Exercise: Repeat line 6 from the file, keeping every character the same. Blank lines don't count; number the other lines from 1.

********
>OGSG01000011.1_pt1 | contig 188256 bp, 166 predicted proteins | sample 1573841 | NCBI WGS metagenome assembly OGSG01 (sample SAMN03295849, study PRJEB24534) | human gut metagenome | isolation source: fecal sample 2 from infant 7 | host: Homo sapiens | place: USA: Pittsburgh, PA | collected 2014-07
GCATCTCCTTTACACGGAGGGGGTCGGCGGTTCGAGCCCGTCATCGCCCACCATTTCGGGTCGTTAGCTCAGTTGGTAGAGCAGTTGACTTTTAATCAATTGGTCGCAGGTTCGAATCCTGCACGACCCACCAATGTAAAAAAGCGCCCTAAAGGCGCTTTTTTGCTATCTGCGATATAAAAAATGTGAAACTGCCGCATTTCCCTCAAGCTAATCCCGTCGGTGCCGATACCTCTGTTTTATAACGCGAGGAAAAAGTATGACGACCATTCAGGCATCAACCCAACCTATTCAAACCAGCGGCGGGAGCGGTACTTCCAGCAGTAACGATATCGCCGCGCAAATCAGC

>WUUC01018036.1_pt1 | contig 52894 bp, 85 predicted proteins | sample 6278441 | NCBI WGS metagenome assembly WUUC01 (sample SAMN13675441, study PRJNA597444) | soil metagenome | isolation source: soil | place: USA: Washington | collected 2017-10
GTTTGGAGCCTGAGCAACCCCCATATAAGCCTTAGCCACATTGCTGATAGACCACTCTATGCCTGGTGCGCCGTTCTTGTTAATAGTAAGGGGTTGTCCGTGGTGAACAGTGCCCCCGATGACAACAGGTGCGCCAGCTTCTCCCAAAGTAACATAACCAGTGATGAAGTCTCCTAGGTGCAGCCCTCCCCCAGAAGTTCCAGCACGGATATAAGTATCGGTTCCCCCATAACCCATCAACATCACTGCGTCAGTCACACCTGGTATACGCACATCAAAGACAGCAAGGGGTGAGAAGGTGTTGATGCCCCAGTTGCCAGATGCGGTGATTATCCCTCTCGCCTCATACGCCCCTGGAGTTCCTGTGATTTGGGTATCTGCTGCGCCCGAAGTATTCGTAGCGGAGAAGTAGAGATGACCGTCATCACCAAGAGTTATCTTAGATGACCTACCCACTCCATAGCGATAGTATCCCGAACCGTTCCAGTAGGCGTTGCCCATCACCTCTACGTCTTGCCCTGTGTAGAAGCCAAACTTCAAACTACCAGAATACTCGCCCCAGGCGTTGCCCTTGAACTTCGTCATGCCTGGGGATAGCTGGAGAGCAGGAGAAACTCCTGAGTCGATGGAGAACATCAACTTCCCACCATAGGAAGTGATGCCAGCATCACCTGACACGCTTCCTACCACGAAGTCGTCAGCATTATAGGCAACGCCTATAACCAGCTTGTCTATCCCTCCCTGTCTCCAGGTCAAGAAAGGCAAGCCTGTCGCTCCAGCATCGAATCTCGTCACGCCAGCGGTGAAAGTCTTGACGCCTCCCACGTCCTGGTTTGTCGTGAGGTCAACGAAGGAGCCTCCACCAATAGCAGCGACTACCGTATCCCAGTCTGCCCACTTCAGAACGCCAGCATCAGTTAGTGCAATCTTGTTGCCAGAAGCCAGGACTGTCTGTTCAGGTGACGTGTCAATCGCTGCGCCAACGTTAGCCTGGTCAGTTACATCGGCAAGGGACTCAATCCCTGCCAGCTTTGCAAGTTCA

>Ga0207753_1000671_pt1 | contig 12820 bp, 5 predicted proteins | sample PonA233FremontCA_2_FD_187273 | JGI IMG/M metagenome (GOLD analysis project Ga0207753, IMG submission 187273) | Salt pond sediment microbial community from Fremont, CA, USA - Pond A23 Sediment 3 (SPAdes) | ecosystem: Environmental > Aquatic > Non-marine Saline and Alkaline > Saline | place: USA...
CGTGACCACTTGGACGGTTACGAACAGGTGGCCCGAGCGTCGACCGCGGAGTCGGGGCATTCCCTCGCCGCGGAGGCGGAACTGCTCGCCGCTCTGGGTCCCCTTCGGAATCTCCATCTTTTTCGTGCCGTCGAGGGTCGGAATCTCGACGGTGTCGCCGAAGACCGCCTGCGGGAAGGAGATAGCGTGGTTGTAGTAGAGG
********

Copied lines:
CGTGACCACTTGGACGGTTACGAACAGGTGGCCCGAGCGTCGACCGCGGAGTCGGGGCATTCCCTCGCCGCGGAGGCGGAACTGCTCGCCGCTCTGGGTCCCCTTCGGAATCTCCATCTTTTTCGTGCCGTCGAGGGTCGGAATCTCGACGGTGTCGCCGAAGACCGCCTGCGGGAAGGAGATAGCGTGGTTGTAGTAGAGG